We are currently in the midst of Ordinary Time on the church calendarthe time between the times, or even “off season,” to borrow a sports metaphor. Although not in this year’s cycle, Christians usually encounter a gospel reading from John and the first miracle at the wedding in Cana of Galilee. Filled with food and laughter, this wedding becomes the place where Jesus fulfills his mother’s desire and turns water into wine. He chooses in this moment to embrace the joy of the dance.
Eating, drinking, laughing, and dancing are earthy activities that point toward the liturgical color of this “time between the times.” It is a reminder that behind the great dance of creation stands the Lord and Giver of Life. Hildegard of Bingen suggested as much when she identified the Spirit’s activity with viriditas, a challenging word to translate. Despite its archaic nature (or maybe because of it), I prefer verdancy to the more mundane greenness because Hildegard intends to underscore a lush and rich landscape teeming with life and fragrance. It evokes ideas of freshness as when the dew first settles upon the earth and all is alight with a sheen of radiance and glory; and fecundity as the way in which fields once barren in winter’s snow can suddenly spring forth into life, transforming a dormant world into a paradise of sights and smells.
It is through the Spirit’s verdant presence that Mary’s womb becomes a source of life and that human lives once barren and broken can become a habitation of divine beauty that is filled with virtue and power. In Hildegard’s words, “the sweetness of the Spirit is boundless and swift to encompass all creatures in grace, and no corruption can take away the fullness of its just integrity. Its path is a torrent, and streams of sanctity flow from it in its bright power, with never a stain of dirt in them; for the Holy Spirit Itself is a burning and shining serenity, which cannot be nullified, and which enkindles ardent virtue so as to put all darkness to flight.”
While the Spirit’s creative energy brings forth the incarnation, the passion of the Son communicates to the church the gift of fertility that she may bring forth sons and daughters of God. As persons turn toward the life-giving flow of the Son, they themselves become a sweet fragrance “like a garden filled with every kind of plant.” The fragrance of life found in the Son and the Spirit is Hildegard’s way of saying what Julian of Norwich would later declare in the face of the Black Death: All shall be well. The pain and suffering of the crucified pronounces the verdict of judgment upon death. To borrow a phrase from John Owen, it is the death of death in the death of Christ. This divine verdancy symbolized in the liturgical color of Ordinary Time gives hope in this “time between the times.” It signals that the dance of creation ultimately will not succumb to the forces of darkness since the Lord of the dance is always present to bring forth new life.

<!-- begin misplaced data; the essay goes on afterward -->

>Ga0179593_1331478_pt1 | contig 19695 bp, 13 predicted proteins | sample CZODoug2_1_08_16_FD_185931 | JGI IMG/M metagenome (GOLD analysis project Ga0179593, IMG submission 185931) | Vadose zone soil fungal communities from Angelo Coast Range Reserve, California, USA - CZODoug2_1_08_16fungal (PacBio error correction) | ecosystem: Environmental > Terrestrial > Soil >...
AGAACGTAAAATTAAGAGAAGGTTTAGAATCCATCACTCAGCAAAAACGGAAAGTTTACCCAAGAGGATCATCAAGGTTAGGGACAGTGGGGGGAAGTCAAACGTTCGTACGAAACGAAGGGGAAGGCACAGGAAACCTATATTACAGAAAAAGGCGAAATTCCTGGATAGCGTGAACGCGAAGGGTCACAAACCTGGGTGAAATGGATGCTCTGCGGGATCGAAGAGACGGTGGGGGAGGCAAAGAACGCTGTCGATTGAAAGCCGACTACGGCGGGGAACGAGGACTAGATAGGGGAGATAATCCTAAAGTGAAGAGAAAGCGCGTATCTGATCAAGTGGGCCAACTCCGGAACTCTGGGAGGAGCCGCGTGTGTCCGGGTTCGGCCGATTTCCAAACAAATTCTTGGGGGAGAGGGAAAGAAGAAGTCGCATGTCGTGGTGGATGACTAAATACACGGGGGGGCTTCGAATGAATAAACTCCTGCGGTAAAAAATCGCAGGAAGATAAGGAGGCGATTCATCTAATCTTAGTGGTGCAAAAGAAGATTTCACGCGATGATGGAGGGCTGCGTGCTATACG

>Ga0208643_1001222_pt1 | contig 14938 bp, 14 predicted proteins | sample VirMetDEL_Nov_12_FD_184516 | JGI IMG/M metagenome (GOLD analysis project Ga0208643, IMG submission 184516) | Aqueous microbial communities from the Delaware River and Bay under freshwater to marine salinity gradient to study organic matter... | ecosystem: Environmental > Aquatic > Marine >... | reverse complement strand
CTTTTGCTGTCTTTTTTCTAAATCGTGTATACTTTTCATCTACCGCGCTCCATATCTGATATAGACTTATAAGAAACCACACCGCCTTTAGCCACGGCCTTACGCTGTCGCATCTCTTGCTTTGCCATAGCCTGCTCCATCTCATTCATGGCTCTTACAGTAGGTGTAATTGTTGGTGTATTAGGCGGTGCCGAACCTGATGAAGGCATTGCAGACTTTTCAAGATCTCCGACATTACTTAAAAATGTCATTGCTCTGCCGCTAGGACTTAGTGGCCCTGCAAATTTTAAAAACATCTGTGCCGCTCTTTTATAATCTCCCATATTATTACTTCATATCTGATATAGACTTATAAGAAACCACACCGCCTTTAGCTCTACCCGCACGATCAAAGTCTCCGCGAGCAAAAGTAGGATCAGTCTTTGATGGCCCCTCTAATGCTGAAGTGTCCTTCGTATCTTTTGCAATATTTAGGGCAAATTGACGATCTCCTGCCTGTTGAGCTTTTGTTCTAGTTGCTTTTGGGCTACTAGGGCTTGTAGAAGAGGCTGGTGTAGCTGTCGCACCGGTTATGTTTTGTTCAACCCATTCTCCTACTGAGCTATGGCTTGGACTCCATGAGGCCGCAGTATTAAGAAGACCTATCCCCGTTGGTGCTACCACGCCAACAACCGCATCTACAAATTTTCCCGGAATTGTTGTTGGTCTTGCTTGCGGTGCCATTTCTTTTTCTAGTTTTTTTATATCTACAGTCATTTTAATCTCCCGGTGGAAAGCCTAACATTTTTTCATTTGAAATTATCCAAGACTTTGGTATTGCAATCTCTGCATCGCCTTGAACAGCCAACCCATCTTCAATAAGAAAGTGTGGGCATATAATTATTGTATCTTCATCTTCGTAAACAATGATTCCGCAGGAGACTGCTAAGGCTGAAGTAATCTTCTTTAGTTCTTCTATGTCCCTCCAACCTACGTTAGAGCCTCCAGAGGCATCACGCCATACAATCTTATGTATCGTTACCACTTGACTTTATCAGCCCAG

Hildegard’s vision of the verdancy given in the Son through the Spirit suggests that the Twenty-Third Psalm is a pilgrim’s song in which is expressed not so much a longing for another place as a longing for the transformation of this place, especially as it is rendered in verse by John and Charles Wesley.
1 THE Lord my pasture shall prepare,
And feed me with a shepherd’s care;
His presence shall my wants supply,
And guard me with a watchful eye;
My noon-day walks he shall attend,
And all my midnight hours defend.
2 When in the sultry glebe I faint,
Or on the thirsty mountains pant;
To fertile vales and dewy meads
My weary, wandering steps he leads;
Where peaceful rivers, soft and slow
Amid the verdant landskip flow.
3 Though in the paths of death I tread,
With gloomy horrors over-spread,
My steadfast heart shall fear no ill,
For thou, O Lord, art with me still:
Thy friendly crook shall give me aid,
And guide me through the dreadful shade.
4 Though in a bare and rugged way,
Through devious lonely wilds I stray;
Thy bounty shall my pains beguile:
The barren wilderness shall smile,
With sudden greens and herbage crown’d,
And streams shall murmur all around.
With its celebration of earth-bound existence and its symbolism of final consummation, Jesus’ miracle at the wedding in Cana of Galilee reminds us of C. S. Lewis’ proclamation that “joy is the serious business of heaven.” It is both an affirmation of the fundamental goodness of creation and its necessary transformation as it is caught up into the dance of God’s own life. Lewis’ query about heaven puts the matter before us succinctly: “for surely we must suppose the life of the blessed to be an end in itself, indeed The End: to be utterly spontaneous; to be the complete reconciliation of boundless freedom with orderwith the most delicately adjusted, supple, intricate, and beautiful order?” For now, the frivolity of dance must be confined to the off hours of “ordinary time,” but one day all creation will dance in the presence and power of the Triune God.